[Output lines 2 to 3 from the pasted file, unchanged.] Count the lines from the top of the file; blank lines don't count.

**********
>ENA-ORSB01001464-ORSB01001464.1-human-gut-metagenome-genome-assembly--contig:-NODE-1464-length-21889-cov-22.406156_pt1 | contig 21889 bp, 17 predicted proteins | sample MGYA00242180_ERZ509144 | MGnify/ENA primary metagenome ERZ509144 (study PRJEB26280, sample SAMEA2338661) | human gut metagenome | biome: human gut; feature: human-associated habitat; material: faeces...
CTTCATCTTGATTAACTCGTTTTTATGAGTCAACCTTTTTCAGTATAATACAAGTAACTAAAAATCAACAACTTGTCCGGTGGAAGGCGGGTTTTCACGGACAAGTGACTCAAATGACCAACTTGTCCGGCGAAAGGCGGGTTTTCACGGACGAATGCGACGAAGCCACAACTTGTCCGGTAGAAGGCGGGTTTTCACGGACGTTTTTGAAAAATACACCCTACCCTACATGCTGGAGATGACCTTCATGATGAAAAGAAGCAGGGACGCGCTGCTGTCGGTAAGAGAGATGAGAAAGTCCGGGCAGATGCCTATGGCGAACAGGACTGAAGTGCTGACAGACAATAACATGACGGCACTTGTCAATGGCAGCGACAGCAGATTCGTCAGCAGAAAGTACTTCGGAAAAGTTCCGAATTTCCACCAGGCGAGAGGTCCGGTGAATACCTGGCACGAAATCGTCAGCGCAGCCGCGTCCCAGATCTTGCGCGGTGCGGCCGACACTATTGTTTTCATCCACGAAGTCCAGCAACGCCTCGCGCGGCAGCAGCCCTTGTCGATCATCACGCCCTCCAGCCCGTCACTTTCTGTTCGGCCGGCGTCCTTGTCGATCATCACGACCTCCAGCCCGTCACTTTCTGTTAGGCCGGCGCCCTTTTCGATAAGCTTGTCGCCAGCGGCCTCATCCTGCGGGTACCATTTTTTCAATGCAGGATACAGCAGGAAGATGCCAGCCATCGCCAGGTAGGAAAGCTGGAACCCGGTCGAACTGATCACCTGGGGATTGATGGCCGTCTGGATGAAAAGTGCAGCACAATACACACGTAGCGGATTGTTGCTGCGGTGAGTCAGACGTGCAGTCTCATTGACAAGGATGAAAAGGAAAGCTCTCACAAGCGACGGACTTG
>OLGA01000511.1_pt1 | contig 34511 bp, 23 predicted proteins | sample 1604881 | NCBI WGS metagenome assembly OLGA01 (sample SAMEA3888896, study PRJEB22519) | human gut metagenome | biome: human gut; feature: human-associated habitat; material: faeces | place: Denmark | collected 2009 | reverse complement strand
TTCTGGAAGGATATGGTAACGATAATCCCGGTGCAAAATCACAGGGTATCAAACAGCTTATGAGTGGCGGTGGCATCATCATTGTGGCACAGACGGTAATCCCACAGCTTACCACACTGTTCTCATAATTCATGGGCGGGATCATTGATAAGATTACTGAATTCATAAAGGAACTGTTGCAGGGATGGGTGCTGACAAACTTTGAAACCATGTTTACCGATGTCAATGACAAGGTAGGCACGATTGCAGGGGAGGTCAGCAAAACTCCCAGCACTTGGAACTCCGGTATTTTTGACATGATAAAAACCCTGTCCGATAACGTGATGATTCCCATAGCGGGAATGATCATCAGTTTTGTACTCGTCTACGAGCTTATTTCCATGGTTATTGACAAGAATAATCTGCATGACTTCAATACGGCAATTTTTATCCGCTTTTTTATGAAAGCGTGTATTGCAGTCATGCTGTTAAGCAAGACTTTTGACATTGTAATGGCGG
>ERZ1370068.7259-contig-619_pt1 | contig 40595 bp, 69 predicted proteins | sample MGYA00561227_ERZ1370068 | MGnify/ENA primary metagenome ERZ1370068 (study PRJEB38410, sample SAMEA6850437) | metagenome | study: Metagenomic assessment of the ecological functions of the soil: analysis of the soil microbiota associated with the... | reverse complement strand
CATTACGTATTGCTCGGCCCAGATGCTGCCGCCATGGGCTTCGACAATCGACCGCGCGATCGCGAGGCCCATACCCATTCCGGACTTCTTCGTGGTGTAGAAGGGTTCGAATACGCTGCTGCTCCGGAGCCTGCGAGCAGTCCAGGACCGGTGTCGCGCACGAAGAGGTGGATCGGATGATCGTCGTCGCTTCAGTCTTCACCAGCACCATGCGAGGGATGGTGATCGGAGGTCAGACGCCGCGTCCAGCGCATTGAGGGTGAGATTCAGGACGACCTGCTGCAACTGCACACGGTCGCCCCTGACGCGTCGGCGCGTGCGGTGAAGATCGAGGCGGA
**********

CTTCATCTTGATTAACTCGTTTTTATGAGTCAACCTTTTTCAGTATAATACAAGTAACTAAAAATCAACAACTTGTCCGGTGGAAGGCGGGTTTTCACGGACAAGTGACTCAAATGACCAACTTGTCCGGCGAAAGGCGGGTTTTCACGGACGAATGCGACGAAGCCACAACTTGTCCGGTAGAAGGCGGGTTTTCACGGACGTTTTTGAAAAATACACCCTACCCTACATGCTGGAGATGACCTTCATGATGAAAAGAAGCAGGGACGCGCTGCTGTCGGTAAGAGAGATGAGAAAGTCCGGGCAGATGCCTATGGCGAACAGGACTGAAGTGCTGACAGACAATAACATGACGGCACTTGTCAATGGCAGCGACAGCAGATTCGTCAGCAGAAAGTACTTCGGAAAAGTTCCGAATTTCCACCAGGCGAGAGGTCCGGTGAATACCTGGCACGAAATCGTCAGCGCAGCCGCGTCCCAGATCTTGCGCGGTGCGGCCGACACTATTGTTTTCATCCACGAAGTCCAGCAACGCCTCGCGCGGCAGCAGCCCTTGTCGATCATCACGCCCTCCAGCCCGTCACTTTCTGTTCGGCCGGCGTCCTTGTCGATCATCACGACCTCCAGCCCGTCACTTTCTGTTAGGCCGGCGCCCTTTTCGATAAGCTTGTCGCCAGCGGCCTCATCCTGCGGGTACCATTTTTTCAATGCAGGATACAGCAGGAAGATGCCAGCCATCGCCAGGTAGGAAAGCTGGAACCCGGTCGAACTGATCACCTGGGGATTGATGGCCGTCTGGATGAAAAGTGCAGCACAATACACACGTAGCGGATTGTTGCTGCGGTGAGTCAGACGTGCAGTCTCATTGACAAGGATGAAAAGGAAAGCTCTCACAAGCGACGGACTTG
>OLGA01000511.1_pt1 | contig 34511 bp, 23 predicted proteins | sample 1604881 | NCBI WGS metagenome assembly OLGA01 (sample SAMEA3888896, study PRJEB22519) | human gut metagenome | biome: human gut; feature: human-associated habitat; material: faeces | place: Denmark | collected 2009 | reverse complement strand